Indirect Spend White Paper 2021: challenges, underrated potentials, and opportunities
Companies are currently being forced to reduce their costs. The pressure to realize savings has intensified, not least as a result of the pandemic. Nevertheless, the optimization of indirect procurement is neglected and underrated as a source for cost reduction. The numerous categories involved are too complex and untransparent. However, there are solutions to effectively and sustainably master the challenge of indirect spend.
Overview of approaches to optimize indirect spend
To address the challenges of indirect spend, procurement needs innovative means and complex approaches that go beyond traditional levers such as increasing competition among suppliers. Only in this way can all opportunities truly be realized and procurement is able to contribute value that can be sustained.
Examples traditional levers
- Bundling demand: Consolidate demand into larger order volumes with the aim of reducing prices
- Increase competition: Stimulate competition by introducing new suppliers, reducing current suppliers, and running tenders
- System suppliers: Bundle demand to one supplier to reduce the margins otherwise paid to multiple suppliers
- Supplier development: Establish new suppliers with high potential; develop cost reduction approaches with incumbent suppliers
Examples complex levers
- Demand management: Reduce existing standards, e.g. through guidelines and eliminating unnecessary demand
- Optimize processes & tail spend: Rationalize processes to reduce inefficiencies; implement e-catalogs
- Target costing: Analyze the cost structure to increase efficiency or reduce costs
- Expand international sourcing: Use global markets to select and expand the supplier base
The comparison of the efficiency of the different levers can be found in the detailed PDF version of the White Paper.
Demand Management: Objectives & role of procurement
Demand management is about cutting the consumption itself, in contrast to traditional optimization of a defined demand through negotiation, re-specification, or bundling. This is one of the strongest levers in indirect procurement and goes beyond established procurement activities.
The goal is to eliminate unnecessary requirements and reduce established standards to minimize budgets and cut costs. In addition, a value-analytical approach can increase the relationship between output and quality by using monetary resources in a more targeted manner. With demand management, Procurement has an expanded role to play in ensuring that indirect spend is
cost-effective. Instead of focusing purely on cost optimization, Procurement examines the necessity of budgets and associated costs. Only with the help of the demand management lever can category-driven addressability be increased by reducing demand.
Complexity of demand management
How complex the demand management approach is and what potential it can extract depends on various factors. In general, the more heterogeneous the demand structure, the more complex demand management becomes. The heterogeneity can be based, for example, on a decentralized specification of requirements: different locations lay out the required quality or their individual service requirements differently. In these cases, there is a need for harmonization in advance. Once this has been done, it is possible to implement demand management levers.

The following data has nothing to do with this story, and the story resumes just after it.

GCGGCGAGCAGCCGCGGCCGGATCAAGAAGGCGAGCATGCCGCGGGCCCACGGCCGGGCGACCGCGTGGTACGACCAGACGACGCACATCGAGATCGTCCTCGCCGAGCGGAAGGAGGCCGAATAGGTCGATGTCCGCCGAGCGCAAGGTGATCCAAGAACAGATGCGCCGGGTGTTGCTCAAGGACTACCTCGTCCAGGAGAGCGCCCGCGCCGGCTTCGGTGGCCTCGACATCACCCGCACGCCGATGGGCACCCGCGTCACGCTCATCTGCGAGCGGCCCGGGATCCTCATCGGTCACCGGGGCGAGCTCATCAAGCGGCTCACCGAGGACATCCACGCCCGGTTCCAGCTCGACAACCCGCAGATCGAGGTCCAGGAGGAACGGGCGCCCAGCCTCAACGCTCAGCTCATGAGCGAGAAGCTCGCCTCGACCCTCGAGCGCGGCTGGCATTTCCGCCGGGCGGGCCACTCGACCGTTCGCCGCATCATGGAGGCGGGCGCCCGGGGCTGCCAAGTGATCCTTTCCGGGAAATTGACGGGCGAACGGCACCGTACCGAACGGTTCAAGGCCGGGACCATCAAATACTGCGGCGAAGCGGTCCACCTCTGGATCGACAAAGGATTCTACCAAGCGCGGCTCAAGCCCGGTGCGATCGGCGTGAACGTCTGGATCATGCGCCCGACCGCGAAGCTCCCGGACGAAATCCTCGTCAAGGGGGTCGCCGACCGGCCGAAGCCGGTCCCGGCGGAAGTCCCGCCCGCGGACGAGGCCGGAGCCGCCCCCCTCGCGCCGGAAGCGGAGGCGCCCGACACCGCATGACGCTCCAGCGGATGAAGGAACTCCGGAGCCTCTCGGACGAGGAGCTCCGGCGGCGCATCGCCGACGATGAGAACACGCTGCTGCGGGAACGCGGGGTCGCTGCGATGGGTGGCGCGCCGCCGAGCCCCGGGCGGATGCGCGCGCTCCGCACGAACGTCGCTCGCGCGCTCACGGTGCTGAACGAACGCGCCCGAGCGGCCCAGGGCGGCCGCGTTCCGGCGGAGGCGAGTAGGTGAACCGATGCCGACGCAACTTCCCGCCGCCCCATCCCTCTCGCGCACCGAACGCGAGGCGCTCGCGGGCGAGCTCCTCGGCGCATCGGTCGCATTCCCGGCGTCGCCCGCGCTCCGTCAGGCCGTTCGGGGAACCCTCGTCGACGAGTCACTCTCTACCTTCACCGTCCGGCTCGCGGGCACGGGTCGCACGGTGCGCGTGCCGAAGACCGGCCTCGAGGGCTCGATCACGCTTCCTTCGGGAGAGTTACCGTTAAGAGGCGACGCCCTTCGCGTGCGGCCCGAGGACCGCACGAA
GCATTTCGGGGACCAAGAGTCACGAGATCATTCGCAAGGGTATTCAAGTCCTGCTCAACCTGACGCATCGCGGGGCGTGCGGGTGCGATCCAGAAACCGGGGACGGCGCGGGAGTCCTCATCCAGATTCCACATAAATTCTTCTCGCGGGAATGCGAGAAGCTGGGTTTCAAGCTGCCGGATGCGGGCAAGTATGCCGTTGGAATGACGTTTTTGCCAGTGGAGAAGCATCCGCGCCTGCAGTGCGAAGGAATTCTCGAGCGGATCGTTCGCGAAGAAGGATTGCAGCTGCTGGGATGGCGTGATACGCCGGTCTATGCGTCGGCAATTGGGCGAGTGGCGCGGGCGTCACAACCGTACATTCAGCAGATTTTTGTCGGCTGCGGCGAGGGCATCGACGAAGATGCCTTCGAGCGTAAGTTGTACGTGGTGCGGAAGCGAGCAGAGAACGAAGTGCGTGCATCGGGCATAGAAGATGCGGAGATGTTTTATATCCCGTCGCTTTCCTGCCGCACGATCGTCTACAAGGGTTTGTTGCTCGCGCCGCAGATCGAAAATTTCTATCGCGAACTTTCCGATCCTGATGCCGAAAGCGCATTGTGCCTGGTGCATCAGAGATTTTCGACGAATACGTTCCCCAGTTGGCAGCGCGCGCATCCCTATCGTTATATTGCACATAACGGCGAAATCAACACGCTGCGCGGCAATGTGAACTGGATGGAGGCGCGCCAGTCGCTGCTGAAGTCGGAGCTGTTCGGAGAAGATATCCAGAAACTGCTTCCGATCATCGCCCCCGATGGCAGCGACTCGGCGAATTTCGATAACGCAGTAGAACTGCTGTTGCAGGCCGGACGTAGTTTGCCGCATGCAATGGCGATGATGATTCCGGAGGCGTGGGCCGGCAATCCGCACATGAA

In our white paper, you can find out how you should proceed in demand management and which factors have a decisive influence on success – among other things, with the help of a harmonisation project example from INVERTO in the stationary non-food retail sector.
Challenges of tail-end management
The tail-end spend comprises the sum of all small purchase volumes across the supplier base. It typically makes up 10-20% of the total procurement spend. Because of its high degree of
fragmentation, tail-end spend brings two challenges with it: on the one hand, high transaction costs in relation to the contribution made by the products or services from individual suppliers; on the other hand, the cost of optimization initiatives is often disproportionate to the success that can be achieved.
Due to the small size and the wide spread of requirements across different users in the company, these purchases are not managed by Procurement. Therefore, in many cases, a high previously unrealized cost reduction potential can be assumed.
Further contents of the White Paper on tail end management
- Approaches to long-term optimisation
- An example from practice
Stakeholder management – basis for success
Given that indirect spend categories are often the responsibility of departments, effective stakeholder management is indispensable. Only by involving all parties in the entire optimization process at an early stage can complex levers such as demand management and tail-end management take effect and deliver value. Involving all stakeholders can also create the transparency that Procurement has been lacking in these categories up to now.
In our White Paper, we introduce you to underestimated and innovative solutions that can help you realise your savings potential in indirect procurement. We also describe the basics that need to be taken into account in order to secure cross-company and cross-departmental support for optimising indirect spend.